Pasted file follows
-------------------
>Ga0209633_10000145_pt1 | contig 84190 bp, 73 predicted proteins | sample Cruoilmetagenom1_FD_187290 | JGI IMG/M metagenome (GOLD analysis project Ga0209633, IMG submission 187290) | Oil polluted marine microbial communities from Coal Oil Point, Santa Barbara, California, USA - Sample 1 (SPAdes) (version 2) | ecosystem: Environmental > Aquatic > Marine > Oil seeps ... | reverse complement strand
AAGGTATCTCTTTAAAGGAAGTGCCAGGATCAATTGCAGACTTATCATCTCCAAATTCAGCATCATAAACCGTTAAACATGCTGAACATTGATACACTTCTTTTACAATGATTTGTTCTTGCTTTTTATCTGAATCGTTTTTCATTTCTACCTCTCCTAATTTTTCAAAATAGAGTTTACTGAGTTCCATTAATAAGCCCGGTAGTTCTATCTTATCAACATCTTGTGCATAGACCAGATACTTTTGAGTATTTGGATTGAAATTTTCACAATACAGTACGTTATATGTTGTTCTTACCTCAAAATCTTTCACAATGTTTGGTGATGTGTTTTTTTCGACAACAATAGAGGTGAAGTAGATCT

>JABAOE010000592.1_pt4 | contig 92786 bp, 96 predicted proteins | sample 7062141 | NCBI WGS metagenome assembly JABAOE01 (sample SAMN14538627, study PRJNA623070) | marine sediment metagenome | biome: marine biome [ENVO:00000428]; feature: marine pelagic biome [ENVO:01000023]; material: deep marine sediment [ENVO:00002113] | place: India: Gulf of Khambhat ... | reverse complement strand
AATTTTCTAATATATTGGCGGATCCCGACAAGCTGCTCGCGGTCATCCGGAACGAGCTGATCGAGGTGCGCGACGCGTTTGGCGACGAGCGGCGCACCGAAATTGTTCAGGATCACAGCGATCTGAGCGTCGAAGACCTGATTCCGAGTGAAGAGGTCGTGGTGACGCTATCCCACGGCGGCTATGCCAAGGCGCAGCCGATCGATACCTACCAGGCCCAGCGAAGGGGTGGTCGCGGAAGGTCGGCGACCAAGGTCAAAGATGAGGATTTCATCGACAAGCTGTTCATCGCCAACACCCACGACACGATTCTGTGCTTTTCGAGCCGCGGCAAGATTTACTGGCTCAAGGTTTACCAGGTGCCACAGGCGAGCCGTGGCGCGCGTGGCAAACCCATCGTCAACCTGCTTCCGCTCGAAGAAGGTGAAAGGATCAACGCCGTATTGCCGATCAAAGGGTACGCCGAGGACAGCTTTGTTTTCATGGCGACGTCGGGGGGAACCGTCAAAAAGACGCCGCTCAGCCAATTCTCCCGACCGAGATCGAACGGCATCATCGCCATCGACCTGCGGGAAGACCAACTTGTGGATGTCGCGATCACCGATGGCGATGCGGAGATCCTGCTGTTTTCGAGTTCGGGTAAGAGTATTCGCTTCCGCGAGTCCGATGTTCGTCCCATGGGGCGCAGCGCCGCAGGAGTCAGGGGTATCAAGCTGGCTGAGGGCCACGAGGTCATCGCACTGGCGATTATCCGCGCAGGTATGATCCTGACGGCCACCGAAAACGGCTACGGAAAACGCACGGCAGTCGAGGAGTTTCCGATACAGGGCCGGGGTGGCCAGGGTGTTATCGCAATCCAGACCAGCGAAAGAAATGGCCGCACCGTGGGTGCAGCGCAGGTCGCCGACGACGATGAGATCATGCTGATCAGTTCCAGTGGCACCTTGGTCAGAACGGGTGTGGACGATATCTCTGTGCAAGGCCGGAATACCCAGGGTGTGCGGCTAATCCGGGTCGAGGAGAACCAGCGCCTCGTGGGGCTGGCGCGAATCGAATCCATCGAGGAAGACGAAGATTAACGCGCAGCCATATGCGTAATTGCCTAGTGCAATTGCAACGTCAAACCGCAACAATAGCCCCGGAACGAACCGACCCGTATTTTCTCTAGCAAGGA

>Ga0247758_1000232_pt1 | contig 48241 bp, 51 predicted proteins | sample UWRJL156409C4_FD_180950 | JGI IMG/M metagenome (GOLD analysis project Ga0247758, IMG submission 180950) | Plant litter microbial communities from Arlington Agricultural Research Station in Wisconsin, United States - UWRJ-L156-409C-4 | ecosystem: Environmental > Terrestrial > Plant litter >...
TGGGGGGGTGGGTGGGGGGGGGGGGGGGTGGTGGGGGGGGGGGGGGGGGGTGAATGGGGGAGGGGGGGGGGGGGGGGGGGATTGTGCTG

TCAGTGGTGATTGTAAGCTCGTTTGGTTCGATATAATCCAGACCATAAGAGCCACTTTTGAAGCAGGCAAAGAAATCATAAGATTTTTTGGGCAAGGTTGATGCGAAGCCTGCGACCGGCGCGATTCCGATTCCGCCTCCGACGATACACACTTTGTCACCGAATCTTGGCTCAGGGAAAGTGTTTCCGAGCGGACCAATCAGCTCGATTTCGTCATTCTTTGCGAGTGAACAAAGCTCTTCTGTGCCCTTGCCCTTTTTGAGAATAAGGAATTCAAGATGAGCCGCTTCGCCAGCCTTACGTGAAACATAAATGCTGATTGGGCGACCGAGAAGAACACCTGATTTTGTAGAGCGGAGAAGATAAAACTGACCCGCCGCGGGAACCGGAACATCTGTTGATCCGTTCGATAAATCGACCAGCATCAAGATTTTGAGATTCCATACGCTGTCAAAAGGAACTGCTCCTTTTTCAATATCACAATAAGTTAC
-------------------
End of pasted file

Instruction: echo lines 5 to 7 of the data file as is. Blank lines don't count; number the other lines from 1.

>Ga0247758_1000232_pt1 | contig 48241 bp, 51 predicted proteins | sample UWRJL156409C4_FD_180950 | JGI IMG/M metagenome (GOLD analysis project Ga0247758, IMG submission 180950) | Plant litter microbial communities from Arlington Agricultural Research Station in Wisconsin, United States - UWRJ-L156-409C-4 | ecosystem: Environmental > Terrestrial > Plant litter >...
TGGGGGGGTGGGTGGGGGGGGGGGGGGGTGGTGGGGGGGGGGGGGGGGGGTGAATGGGGGAGGGGGGGGGGGGGGGGGGGATTGTGCTG

TCAGTGGTGATTGTAAGCTCGTTTGGTTCGATATAATCCAGACCATAAGAGCCACTTTTGAAGCAGGCAAAGAAATCATAAGATTTTTTGGGCAAGGTTGATGCGAAGCCTGCGACCGGCGCGATTCCGATTCCGCCTCCGACGATACACACTTTGTCACCGAATCTTGGCTCAGGGAAAGTGTTTCCGAGCGGACCAATCAGCTCGATTTCGTCATTCTTTGCGAGTGAACAAAGCTCTTCTGTGCCCTTGCCCTTTTTGAGAATAAGGAATTCAAGATGAGCCGCTTCGCCAGCCTTACGTGAAACATAAATGCTGATTGGGCGACCGAGAAGAACACCTGATTTTGTAGAGCGGAGAAGATAAAACTGACCCGCCGCGGGAACCGGAACATCTGTTGATCCGTTCGATAAATCGACCAGCATCAAGATTTTGAGATTCCATACGCTGTCAAAAGGAACTGCTCCTTTTTCAATATCACAATAAGTTAC